“We tend to think of oil and gas as old school technology. But it’s not.” - Larry
These are separators — a common feature in refineries where they are used to separate liquids from gas, nitrogen from air, and oil from water.
   
Photo: Larry Pearlman

BeyondtheFenceLine

Larry and Susie built their safety skills in the refining world, working on various projects for refining operations. They helped one oil major establish a new approach to risk management and create a new safety culture following a major industrial incident.

Larry took this photo from a public access road outside of a refinery’s fence. We didn’t work at this facility, but anyone near an energy location can be affected by the company’s safety processes. Larry has developed some ideas on how energy companies can extend safety practice beyond their own workers and beyond the fence line.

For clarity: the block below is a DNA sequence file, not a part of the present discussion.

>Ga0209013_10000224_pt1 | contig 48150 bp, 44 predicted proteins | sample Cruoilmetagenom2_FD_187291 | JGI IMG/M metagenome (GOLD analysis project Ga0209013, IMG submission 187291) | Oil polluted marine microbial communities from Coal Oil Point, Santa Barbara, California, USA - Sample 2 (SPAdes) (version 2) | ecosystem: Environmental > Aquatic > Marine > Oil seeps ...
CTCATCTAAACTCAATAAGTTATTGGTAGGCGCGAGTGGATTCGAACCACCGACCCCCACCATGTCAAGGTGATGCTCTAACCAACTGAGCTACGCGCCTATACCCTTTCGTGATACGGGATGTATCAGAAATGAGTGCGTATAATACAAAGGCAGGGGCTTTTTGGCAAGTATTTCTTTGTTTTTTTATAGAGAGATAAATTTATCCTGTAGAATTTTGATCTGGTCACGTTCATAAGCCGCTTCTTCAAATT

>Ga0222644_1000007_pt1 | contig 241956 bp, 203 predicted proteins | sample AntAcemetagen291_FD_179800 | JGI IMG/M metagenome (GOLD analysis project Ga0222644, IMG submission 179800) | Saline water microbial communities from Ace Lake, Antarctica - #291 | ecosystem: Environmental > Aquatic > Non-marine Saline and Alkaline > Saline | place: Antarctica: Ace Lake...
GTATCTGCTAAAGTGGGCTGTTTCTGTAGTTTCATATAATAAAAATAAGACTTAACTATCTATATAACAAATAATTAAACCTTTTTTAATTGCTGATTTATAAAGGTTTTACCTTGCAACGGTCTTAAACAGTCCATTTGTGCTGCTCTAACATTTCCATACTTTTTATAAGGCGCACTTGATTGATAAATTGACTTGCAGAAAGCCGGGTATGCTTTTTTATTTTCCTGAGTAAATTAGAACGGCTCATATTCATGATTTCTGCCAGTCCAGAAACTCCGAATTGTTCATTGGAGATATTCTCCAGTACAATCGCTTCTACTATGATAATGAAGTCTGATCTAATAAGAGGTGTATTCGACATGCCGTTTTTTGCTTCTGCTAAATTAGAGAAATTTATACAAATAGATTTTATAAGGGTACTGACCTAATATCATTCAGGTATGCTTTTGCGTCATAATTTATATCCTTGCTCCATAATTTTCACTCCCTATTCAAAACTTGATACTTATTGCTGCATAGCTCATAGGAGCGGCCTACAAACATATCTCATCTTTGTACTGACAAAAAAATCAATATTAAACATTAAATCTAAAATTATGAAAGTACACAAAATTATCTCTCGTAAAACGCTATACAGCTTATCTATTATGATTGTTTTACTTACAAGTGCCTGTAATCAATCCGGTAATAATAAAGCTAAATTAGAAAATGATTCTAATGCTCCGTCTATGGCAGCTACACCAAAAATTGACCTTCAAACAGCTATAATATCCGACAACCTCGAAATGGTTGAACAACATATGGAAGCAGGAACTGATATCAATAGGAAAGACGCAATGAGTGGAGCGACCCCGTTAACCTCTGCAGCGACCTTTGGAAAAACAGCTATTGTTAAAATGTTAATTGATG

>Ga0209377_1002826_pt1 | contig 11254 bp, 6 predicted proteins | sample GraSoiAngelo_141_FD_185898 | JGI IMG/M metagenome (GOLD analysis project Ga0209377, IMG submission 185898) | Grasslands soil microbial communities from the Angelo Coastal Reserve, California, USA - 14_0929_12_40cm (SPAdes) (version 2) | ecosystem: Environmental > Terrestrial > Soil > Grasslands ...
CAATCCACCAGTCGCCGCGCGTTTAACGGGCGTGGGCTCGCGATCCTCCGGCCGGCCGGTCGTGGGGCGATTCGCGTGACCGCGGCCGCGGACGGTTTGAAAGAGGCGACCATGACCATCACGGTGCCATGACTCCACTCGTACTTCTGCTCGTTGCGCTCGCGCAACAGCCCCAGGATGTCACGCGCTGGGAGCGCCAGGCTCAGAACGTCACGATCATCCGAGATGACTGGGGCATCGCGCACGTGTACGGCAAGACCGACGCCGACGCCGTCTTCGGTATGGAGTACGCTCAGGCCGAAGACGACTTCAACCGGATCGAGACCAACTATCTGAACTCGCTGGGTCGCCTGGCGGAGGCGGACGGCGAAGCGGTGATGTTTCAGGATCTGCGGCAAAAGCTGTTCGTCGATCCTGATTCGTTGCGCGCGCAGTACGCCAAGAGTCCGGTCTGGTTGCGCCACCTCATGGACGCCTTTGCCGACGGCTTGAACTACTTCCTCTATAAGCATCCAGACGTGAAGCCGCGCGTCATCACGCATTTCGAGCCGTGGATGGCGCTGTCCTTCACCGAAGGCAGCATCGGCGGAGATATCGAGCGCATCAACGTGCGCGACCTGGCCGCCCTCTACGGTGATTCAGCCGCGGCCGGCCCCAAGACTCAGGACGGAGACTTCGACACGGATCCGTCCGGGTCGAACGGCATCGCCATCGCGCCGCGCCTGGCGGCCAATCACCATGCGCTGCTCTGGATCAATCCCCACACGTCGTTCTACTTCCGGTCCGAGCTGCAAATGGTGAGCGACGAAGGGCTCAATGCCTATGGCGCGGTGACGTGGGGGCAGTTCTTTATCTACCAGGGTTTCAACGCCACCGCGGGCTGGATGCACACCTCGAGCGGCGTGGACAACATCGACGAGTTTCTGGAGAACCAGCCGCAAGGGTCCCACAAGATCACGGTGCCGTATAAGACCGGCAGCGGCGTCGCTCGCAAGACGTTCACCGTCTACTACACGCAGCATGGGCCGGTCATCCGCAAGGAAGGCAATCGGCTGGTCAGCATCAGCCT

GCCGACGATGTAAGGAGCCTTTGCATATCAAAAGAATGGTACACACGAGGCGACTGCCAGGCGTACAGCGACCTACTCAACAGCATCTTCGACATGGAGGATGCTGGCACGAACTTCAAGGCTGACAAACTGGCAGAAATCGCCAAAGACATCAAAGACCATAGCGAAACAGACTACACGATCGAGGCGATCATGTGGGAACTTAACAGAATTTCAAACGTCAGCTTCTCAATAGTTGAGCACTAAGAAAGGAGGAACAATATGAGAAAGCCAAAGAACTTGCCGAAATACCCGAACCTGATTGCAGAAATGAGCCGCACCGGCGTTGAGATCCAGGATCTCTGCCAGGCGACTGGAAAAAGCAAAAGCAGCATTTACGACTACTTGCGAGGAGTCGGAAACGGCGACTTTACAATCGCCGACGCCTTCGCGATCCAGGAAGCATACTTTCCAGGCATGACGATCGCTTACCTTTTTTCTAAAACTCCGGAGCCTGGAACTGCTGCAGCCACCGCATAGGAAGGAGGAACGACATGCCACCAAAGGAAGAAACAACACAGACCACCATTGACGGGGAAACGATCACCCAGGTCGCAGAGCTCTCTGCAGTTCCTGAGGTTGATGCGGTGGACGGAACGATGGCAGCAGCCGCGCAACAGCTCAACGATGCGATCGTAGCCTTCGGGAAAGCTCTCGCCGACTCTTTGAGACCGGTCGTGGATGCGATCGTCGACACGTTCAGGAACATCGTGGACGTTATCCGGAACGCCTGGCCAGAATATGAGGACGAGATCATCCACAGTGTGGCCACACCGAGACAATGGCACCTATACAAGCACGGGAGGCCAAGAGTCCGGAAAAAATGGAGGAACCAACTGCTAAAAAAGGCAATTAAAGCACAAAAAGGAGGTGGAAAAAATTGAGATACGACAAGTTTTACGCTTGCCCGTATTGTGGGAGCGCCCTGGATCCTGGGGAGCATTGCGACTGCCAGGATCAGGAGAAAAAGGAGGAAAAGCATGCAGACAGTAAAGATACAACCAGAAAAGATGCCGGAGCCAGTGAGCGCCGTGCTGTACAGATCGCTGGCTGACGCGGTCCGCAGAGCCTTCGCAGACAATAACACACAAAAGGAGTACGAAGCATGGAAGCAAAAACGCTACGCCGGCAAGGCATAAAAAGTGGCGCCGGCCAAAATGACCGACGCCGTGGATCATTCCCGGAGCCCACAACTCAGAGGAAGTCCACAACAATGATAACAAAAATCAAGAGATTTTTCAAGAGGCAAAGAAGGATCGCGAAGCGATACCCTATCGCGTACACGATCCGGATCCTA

“As an industry, refining has made huge improvements in safety over recent years — both in terms of safety systems and safety culture. Sadly we still see about one major refinery incident in the US every year, so it shows there is still work to do.” - Susie
Looking beyond: Oliver Wyman research has found that safety incidents often involve areas of operational risk outside of management’s direct control. Larry is helping clients learn to lead beyond their traditional scope of responsibility.
   
Photo: Larry Pearlman

SunsetinGalveston

Larry snapped this photo of an offshore jack-up rig in Galveston, Texas. Our energy partners have worked on jack-up rigs around the world.

“We’re decades away from the sunset of our industry. However, the quest for energy will take people and technology to increasingly difficult environments. I compare it to space exploration. We’ll face extreme pressures and temperatures. Incredible logistics challenges. We’ll be pushing technology to its limits. All the while, keeping people and the environment safe.” - Larry
Jack-up rigs are floating platforms that are towed to the drilling site. The legs are then jacked down to the sea floor, raising the hull safely above wave action and ocean currents.
   
Photo: Larry Pearlman